Inside Athletics

About Illinois Tech Athletics

Illinois Institute of Technology was founded in 1940 and its heritage can be traced back to the early 1890's with the founding of the Armour Institute of Technology and the Lewis Institute. Illinois Tech has five campuses in the Chicago area with the main campus based on the Chicago's south side in the historic Bronzeville neighborhood.

Illinois Tech is a national, technological, Ph.D.-granting research university, with world-renowned programs in engineering, architecture, the sciences, humanities, psychology, business, law, and design. The undergraduate student population tops 3,000 and the total student population exceed 8,000 with the law school, business school and school of design.  

Illinois Tech is currently transitioning to NCAA Division III and is beginning year three of the provisional stage. The sports program field's competitive teams in 16 sports: men's and women's soccer, men's and women's volleyball, men's and women's cross country, men's and women's basketball, men's and women's swimming and diving, baseball, women's lacrosse, men's and women's indoor and outdoor track and field. Both men's and women's tennis will also be added for the 2017-18 academic year.

Illinois Institute of Technology Athletic Mission Statement

Athletics has had a strong and proud legacy at Illinois Institute of Technology—a tradition of competition that reflects our university's commitment to academic excellence and a dynamic student experience.  And it is in our athletic programs, as well as in our classrooms, that our students will develop the interpersonal, ethical and leadership skills that will help them compete at the highest level in whatever endeavor they choose.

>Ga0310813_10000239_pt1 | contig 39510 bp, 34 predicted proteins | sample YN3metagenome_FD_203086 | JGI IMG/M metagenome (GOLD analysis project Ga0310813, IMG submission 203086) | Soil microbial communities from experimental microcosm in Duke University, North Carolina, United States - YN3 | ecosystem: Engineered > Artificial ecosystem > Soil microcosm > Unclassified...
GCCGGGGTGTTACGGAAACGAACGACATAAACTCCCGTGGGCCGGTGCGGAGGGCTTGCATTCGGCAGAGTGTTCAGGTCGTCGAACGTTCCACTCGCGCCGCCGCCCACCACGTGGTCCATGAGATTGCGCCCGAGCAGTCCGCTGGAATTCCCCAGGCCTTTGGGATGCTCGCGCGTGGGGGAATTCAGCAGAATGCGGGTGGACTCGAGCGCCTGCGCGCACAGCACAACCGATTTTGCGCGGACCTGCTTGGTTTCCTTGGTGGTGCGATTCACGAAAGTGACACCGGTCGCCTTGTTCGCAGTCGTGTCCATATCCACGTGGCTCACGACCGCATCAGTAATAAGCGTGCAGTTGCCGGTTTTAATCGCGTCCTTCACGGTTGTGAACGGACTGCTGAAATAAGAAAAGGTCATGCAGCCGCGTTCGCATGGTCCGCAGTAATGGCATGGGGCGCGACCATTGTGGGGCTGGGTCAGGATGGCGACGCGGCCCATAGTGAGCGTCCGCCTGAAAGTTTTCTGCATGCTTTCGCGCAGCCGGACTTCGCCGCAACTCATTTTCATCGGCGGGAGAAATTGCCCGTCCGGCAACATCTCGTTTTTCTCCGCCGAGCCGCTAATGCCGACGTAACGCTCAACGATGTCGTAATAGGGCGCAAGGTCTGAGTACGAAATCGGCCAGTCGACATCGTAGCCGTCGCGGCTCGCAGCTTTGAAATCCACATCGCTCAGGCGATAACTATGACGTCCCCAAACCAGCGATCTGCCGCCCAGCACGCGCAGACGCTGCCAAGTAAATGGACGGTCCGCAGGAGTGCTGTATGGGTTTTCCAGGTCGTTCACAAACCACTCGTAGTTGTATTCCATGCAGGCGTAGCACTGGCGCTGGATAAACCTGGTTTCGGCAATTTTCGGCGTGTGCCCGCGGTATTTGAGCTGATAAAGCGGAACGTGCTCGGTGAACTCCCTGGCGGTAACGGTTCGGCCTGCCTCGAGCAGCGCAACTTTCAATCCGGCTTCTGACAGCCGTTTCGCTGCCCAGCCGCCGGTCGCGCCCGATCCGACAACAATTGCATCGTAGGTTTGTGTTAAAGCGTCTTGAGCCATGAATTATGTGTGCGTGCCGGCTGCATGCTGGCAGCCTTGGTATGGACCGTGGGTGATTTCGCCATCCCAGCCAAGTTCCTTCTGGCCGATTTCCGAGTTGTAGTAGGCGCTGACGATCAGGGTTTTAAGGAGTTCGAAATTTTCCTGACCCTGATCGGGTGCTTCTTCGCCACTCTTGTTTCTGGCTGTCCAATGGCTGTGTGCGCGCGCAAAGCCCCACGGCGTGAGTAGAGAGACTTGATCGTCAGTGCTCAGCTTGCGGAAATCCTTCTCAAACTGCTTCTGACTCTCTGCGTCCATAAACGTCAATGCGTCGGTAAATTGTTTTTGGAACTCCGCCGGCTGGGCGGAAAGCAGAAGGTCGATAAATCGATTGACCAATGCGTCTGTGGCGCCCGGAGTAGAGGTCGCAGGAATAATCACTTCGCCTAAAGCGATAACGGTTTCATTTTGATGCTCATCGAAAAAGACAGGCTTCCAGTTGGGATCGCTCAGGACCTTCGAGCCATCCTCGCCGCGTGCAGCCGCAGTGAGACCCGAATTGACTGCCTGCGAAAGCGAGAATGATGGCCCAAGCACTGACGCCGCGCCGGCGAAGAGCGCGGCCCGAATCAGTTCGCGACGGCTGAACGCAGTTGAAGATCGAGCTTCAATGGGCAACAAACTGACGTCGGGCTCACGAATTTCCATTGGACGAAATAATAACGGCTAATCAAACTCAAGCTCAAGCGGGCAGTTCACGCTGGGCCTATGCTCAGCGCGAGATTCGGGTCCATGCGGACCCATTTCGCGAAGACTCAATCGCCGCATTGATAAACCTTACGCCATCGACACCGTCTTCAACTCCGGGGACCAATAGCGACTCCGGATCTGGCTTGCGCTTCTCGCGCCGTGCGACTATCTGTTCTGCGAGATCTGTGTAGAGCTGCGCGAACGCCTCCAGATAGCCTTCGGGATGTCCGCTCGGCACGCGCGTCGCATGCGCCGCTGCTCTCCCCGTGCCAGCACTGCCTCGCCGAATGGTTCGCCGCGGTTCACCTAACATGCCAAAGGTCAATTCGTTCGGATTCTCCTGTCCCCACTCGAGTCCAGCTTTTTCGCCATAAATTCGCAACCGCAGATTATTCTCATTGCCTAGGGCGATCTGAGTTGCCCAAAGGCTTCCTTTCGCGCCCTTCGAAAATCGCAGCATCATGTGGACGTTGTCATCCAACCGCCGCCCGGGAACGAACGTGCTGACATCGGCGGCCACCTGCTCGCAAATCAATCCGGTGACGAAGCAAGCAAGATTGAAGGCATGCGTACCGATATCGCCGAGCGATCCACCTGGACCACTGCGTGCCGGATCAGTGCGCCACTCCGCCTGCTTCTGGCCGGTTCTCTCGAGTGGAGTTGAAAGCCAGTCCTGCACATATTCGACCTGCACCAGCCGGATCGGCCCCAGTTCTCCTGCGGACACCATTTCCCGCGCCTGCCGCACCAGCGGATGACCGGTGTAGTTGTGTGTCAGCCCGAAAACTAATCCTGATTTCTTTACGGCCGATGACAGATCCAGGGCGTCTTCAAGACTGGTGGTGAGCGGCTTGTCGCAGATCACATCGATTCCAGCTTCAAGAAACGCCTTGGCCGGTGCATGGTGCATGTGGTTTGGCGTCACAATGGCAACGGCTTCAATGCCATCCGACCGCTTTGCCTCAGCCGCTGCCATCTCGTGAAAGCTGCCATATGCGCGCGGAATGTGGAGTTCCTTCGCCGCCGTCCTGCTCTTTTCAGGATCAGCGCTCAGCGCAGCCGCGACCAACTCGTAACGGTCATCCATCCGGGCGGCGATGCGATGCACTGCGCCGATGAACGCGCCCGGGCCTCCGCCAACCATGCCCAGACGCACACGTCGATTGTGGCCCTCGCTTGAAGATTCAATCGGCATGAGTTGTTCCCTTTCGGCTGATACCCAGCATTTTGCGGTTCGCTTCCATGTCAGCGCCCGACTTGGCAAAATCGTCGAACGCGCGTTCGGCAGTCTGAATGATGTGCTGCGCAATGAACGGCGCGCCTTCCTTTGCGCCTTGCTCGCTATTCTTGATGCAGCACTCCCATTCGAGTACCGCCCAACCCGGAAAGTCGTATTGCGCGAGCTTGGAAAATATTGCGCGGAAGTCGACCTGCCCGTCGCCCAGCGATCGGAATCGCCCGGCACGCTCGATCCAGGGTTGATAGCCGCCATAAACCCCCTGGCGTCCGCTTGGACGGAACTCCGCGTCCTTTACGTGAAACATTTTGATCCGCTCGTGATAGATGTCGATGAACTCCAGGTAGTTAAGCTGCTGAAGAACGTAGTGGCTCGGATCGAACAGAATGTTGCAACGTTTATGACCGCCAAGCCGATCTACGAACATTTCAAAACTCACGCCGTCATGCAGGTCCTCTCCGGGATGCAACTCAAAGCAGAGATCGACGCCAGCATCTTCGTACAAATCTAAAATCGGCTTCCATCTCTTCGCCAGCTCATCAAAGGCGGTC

What We Value:

Integrity: Honoring the values of your university and your sport-and never compromising when it comes to doing what is right.         

Excellence: Putting forth your best effort and never settling for "good enough".

Collaboration: Recognizing that many individuals contribute to individual success.

Responsibility: Being accountable to yourself for your actions and to others who are dependent upon your efforts.

Determination: Keeping goals in sight and working to achieve them.

Respect: Valuing all of the individuals who contribute directly or indirectly to your success—and graciously acknowledging those opponents whose efforts result in victory.

Courage: Being willing to take a stand based on principle and conviction.